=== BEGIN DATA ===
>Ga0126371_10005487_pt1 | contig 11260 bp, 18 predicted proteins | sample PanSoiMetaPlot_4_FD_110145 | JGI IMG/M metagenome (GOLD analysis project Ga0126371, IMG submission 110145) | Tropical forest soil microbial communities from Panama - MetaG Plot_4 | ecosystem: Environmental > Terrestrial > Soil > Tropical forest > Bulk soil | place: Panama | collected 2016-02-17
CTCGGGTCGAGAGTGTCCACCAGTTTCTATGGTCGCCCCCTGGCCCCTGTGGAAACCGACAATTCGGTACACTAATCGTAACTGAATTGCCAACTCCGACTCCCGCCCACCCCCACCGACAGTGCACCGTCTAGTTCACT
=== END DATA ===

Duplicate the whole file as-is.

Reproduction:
>Ga0126371_10005487_pt1 | contig 11260 bp, 18 predicted proteins | sample PanSoiMetaPlot_4_FD_110145 | JGI IMG/M metagenome (GOLD analysis project Ga0126371, IMG submission 110145) | Tropical forest soil microbial communities from Panama - MetaG Plot_4 | ecosystem: Environmental > Terrestrial > Soil > Tropical forest > Bulk soil | place: Panama | collected 2016-02-17
CTCGGGTCGAGAGTGTCCACCAGTTTCTATGGTCGCCCCCTGGCCCCTGTGGAAACCGACAATTCGGTACACTAATCGTAACTGAATTGCCAACTCCGACTCCCGCCCACCCCCACCGACAGTGCACCGTCTAGTTCACT